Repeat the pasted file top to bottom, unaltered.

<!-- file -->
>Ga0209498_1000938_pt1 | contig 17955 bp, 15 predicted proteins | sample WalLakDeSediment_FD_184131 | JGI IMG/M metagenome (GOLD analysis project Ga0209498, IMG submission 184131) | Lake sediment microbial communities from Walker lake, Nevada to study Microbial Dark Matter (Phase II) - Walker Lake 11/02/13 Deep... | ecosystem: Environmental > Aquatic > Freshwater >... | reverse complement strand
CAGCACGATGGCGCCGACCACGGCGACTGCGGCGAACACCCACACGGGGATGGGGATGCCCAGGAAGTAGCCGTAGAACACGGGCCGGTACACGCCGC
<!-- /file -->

>Ga0209498_1000938_pt1 | contig 17955 bp, 15 predicted proteins | sample WalLakDeSediment_FD_184131 | JGI IMG/M metagenome (GOLD analysis project Ga0209498, IMG submission 184131) | Lake sediment microbial communities from Walker lake, Nevada to study Microbial Dark Matter (Phase II) - Walker Lake 11/02/13 Deep... | ecosystem: Environmental > Aquatic > Freshwater >... | reverse complement strand
CAGCACGATGGCGCCGACCACGGCGACTGCGGCGAACACCCACACGGGGATGGGGATGCCCAGGAAGTAGCCGTAGAACACGGGCCGGTACACGCCGC